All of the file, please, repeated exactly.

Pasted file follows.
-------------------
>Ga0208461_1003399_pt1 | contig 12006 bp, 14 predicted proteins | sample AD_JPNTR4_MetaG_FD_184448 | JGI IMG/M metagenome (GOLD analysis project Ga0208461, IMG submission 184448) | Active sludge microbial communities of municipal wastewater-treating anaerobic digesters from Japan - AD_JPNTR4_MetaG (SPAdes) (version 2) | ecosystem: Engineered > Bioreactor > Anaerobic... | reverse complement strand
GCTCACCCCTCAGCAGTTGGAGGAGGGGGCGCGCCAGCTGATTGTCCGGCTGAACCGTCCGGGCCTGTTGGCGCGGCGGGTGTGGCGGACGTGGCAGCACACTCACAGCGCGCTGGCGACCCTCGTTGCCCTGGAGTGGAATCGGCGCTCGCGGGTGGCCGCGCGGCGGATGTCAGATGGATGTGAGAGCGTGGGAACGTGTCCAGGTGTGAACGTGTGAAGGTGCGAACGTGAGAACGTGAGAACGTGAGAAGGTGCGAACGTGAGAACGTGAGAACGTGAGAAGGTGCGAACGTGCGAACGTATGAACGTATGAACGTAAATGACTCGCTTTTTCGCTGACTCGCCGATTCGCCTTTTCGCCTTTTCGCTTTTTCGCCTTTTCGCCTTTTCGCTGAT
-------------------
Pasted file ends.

>Ga0208461_1003399_pt1 | contig 12006 bp, 14 predicted proteins | sample AD_JPNTR4_MetaG_FD_184448 | JGI IMG/M metagenome (GOLD analysis project Ga0208461, IMG submission 184448) | Active sludge microbial communities of municipal wastewater-treating anaerobic digesters from Japan - AD_JPNTR4_MetaG (SPAdes) (version 2) | ecosystem: Engineered > Bioreactor > Anaerobic... | reverse complement strand
GCTCACCCCTCAGCAGTTGGAGGAGGGGGCGCGCCAGCTGATTGTCCGGCTGAACCGTCCGGGCCTGTTGGCGCGGCGGGTGTGGCGGACGTGGCAGCACACTCACAGCGCGCTGGCGACCCTCGTTGCCCTGGAGTGGAATCGGCGCTCGCGGGTGGCCGCGCGGCGGATGTCAGATGGATGTGAGAGCGTGGGAACGTGTCCAGGTGTGAACGTGTGAAGGTGCGAACGTGAGAACGTGAGAACGTGAGAAGGTGCGAACGTGAGAACGTGAGAACGTGAGAAGGTGCGAACGTGCGAACGTATGAACGTATGAACGTAAATGACTCGCTTTTTCGCTGACTCGCCGATTCGCCTTTTCGCCTTTTCGCTTTTTCGCCTTTTCGCCTTTTCGCTGAT